While my favorite song on the album so far is "Who's Making Love," here's the classic tune "Cherokee" and an interview with the trio. 

Tuesday, August 13, 2013

Random Notes from a Crank

For a critical take on how history books get it wrong, check out "Setting Free Our History" by Tim Swinehart. It was originally published in Rethinking Schools and was reprinted in Utne.

In the current issue of Utne, they reprinted "Gone Hunting For Food" by Kate Bergin, which originally appeared in This Magazine. The article informs readers about the trend of urbanites discovering hunting and people rediscovering hunting and fishing. The urban hipsters and smart environmental folks have reasserted the practices of gardening, canning/pickling, and now hunting/fishing. I've never been much of a hunter. I'm a horrible shot, but then again, I never got any practice shooting. However, I enjoy fishing even though I haven't had much luck at all around these here parts.

In animal husbandry news (never used that clause before), check out happy pigs and their mudslide via Grist.

Friday, August 9, 2013

Music Friday: "Rattling Locks"

This week I've listened to the work of Josh Ritter quite a bit. 

In the past, I featured a number of his songs a while back and his excellent song "Another New World" and the Punch Brothers' cover of it. 

Today I offer his hypnotic "Rattling Locks." One video is the studio version, and the other is live, which doesn't have the best sound or picture quality, but you get to see how they perform the song live. 

Rattling Locks
by Josh Ritter

There was a time I had the right key,
rolled the tumblers,
threw the bolt,
on every wandering eye I caught.
But something has changed.
It's all wrong.
I'm out here in the cold
with a wet face
a-rattlin' your locks.
There ain't nothin' new about the world 
that I ain't learned from 'a just standin' here in this spot.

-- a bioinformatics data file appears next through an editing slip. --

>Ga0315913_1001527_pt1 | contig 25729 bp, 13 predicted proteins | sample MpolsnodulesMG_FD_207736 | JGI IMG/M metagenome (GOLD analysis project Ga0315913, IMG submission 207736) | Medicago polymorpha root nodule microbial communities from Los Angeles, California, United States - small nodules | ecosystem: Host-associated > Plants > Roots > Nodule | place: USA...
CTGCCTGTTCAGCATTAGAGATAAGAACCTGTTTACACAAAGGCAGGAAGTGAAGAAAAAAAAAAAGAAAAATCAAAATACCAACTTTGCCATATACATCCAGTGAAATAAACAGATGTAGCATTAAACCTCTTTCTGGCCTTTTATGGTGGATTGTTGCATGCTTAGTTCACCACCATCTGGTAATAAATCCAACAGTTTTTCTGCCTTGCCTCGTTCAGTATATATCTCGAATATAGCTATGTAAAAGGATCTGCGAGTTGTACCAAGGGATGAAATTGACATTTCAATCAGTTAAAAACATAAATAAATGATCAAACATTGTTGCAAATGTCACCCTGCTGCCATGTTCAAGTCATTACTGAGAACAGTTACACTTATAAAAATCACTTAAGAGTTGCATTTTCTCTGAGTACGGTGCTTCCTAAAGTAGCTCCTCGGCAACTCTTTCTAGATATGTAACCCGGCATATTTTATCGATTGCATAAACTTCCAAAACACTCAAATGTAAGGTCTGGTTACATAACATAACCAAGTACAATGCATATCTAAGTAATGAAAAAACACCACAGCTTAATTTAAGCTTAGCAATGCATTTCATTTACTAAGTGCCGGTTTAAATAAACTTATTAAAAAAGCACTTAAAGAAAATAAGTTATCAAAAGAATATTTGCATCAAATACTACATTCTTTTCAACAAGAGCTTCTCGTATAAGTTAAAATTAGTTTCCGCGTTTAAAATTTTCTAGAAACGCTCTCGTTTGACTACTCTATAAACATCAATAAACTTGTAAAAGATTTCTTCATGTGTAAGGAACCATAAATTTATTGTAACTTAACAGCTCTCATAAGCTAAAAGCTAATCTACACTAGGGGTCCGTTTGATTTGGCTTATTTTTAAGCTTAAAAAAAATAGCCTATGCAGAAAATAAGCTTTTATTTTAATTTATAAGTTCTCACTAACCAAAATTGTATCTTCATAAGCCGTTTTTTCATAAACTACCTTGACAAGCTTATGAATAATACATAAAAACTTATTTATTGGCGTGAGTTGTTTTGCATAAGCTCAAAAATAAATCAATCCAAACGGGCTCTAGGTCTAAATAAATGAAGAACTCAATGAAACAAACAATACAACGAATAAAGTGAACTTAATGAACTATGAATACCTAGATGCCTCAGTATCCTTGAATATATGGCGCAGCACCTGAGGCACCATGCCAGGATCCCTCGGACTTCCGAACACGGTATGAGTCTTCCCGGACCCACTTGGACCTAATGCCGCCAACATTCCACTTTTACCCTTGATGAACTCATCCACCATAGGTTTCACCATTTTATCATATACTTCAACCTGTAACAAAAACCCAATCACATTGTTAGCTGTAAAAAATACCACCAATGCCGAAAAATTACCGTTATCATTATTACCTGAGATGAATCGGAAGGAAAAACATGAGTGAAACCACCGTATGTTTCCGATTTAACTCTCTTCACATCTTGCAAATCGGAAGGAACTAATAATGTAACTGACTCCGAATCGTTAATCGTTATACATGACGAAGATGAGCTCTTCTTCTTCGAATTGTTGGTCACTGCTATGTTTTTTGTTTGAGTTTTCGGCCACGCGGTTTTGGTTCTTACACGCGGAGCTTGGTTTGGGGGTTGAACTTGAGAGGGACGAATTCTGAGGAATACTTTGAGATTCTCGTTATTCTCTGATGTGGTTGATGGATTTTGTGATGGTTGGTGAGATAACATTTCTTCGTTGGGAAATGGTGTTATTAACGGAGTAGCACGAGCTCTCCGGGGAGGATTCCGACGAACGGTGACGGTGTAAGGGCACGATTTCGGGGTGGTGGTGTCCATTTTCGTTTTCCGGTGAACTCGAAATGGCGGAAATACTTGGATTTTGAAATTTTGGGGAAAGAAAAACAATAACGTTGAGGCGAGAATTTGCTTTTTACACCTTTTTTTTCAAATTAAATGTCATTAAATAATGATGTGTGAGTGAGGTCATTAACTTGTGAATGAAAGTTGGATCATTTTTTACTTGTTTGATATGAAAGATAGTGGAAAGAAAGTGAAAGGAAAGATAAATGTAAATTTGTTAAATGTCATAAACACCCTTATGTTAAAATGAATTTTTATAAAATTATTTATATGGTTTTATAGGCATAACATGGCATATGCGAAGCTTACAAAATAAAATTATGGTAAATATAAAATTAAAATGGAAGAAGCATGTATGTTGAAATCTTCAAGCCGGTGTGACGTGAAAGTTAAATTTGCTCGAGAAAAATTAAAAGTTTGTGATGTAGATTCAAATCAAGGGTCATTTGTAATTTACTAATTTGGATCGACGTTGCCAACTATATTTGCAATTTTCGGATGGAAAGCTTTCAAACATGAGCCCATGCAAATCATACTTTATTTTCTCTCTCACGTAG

Ain't nothin' new about the world 
that I ain't learned from just watchin' you go by.
I tell myself people are cold.
And strangers pass
separate themselves from love 
by buildin' walls a hundred thousand miles high.
Frostbite and heartsickness
ain't neither one of them so bad 
you can understand the reason why.

Black hole, black hole

Are your eyes as empty as they look?
Black hole, black hole
How can your two eyes be as empty as they look?
All along I thought I was givin' you my love,
but you were just stealin' it. Now I want back
Every single thing you took.

Black hole, black hole
Black hole, black hole

Black hole, black hole
Black hole, black hole

Black hole, black hole
Black hole, black hole

I had a dream where I was dyin',
but it wasn't no nightmare.
I was peaceful as I fell,
and if I was fallin' in to heaven.
Heaven must be hotter than the Bible tells.
I woke up sorry I was living.
Rather than rattlin your locks,
I'd rather spend the night in hell.
In hell
In hell
In hell

Black hole, black hole [Repeat]

Thursday, August 8, 2013

Random Notes from a Crank

It's come to that time of the year when I'm so desperate for college football that I'm watching a NFL preseason game. I feel so pathetic.